Employee Use of Personal Vehicles and Related Reimbursements – WHD Opinion Letter FLSA2020-12

The DOL tackled a common question about a non-exempt employee’s right to reimbursement for expenses related to use of a personal vehicle for work. While the law is clear that reimbursement of an employee’s use of his or her personal vehicle for work may be necessary to avoid a minimum-wage violation, the focus of the opinion letter was the extent of the expense that is reimbursable and how to determine the reimbursement.

How to Determine Expenses Related to Use of a Personal Vehicle for Work

First, the DOL noted that there are three methods to reimburse an employee for use of his or her personal vehicle for work purposes: (1) using the IRS’s annual standard mileage rates in relation to all miles driven by the employee for work; (2) calculating the actual expenses incurred by an employee who drives a personal vehicle for work; and (3) reimbursing the employee based on a “reasonably approximate amount.” WHD Opinion Letter FLSA2020-12 at 1-2 (August 31, 2020). Employers that use the IRS rate benefit from the fact that the IRS rate is considered “reasonable per se” under 29 C.F.R. Section 778.217(c)(2) and, thus, can be excluded from the regular rate of pay when calculating overtime owed to the employee. Id. at 3. This is because an employer must show the expense was incurred for the convenience of the employer, and the amount reimbursed “must be ‘the same or less than the maximum reimbursement payment’ permitted by the IRS rate” to be considered per se reasonable and, thus, excluded from the regular rate calculation. Id. (quoting Section 778.217(c)(2)(i)). Although an employer is free to use its own method to reasonably approximate expenses, the DOL noted that “[t]o the extent that some or all of these methods may reasonably approximate actual business expenses incurred by employees under certain circumstances, they will comply with the Act. To the extent that these methods fail to reasonably approximate such expenses, they will not.” Id. at 5.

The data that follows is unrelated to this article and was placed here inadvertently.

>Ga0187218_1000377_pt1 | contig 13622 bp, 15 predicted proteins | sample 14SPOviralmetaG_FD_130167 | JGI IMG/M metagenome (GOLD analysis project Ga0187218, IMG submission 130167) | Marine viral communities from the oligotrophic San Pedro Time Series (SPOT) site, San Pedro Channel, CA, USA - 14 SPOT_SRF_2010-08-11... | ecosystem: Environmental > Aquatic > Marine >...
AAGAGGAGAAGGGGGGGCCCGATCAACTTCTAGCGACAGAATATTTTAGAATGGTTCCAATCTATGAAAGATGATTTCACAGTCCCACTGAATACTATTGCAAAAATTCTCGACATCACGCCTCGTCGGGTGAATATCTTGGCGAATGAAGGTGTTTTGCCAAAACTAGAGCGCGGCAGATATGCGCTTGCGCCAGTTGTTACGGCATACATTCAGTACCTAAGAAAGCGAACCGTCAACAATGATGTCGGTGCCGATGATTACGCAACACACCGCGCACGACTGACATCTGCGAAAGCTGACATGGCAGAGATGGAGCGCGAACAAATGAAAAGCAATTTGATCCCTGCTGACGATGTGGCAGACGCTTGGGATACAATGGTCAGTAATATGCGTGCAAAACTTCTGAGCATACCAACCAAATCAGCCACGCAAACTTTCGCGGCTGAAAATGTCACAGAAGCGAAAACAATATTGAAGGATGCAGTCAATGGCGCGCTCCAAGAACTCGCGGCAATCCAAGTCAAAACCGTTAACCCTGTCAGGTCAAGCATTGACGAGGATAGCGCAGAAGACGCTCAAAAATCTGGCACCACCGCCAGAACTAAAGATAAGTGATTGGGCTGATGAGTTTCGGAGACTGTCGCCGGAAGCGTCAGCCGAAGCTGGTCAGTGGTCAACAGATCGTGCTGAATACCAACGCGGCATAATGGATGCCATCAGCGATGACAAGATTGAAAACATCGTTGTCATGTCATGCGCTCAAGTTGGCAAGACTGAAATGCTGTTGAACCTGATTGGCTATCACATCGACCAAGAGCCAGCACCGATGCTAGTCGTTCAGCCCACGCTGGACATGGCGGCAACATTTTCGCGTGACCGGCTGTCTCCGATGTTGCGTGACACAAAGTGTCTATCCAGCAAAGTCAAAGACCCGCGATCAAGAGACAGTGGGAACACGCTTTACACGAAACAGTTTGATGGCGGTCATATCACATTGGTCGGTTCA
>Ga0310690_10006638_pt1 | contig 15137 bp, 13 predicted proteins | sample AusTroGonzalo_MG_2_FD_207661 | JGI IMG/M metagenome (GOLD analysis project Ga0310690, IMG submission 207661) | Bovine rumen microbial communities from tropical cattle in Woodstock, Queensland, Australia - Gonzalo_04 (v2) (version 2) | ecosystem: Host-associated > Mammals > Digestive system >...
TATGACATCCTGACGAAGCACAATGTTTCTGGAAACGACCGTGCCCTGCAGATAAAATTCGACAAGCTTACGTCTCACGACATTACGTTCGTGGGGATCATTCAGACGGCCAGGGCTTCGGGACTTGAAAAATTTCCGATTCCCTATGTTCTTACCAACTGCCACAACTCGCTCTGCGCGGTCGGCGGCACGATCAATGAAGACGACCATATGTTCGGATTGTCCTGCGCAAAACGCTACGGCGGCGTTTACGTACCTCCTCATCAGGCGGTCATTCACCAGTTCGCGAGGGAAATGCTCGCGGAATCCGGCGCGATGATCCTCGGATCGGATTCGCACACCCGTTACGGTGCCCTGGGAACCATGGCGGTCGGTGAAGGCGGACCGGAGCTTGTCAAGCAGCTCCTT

What Fixed Expenses Must Be Reimbursed

The DOL also articulated how to determine when a fixed expense should be reimbursed. “Whether reimbursements must include fixed expenses depends on whether the expense is incurred primarily for the employer’s benefit.” Id. at 6 (quoting 29 C.F.R. Section 531.32). “[Employers] need not reimburse ‘expenses normally incurred by the employee for his own benefit.’” Id. (quoting 29 C.F.R. Section 778.217(d)). Applying these regulations to personal vehicles, the DOL framed the question as whether the employee owns the car primarily for the employee’s own benefit or for the employer’s. Id. “Therefore, when the employee’s vehicle is not solely a tool of the trade, employers would be required to reimburse only the variable expenses attributable to the employee’s use of the vehicle for the employer.” Id. These variable expenses would not be the costs of a license or registration, but would be expenses that “vary with the amount the employee uses or distance the employee drives the car.” Id. The DOL applied this same analysis to other expenses such as tools and uniforms, providing useful guidance for a range of similar issues.

Authorship Credit: Caroline Landt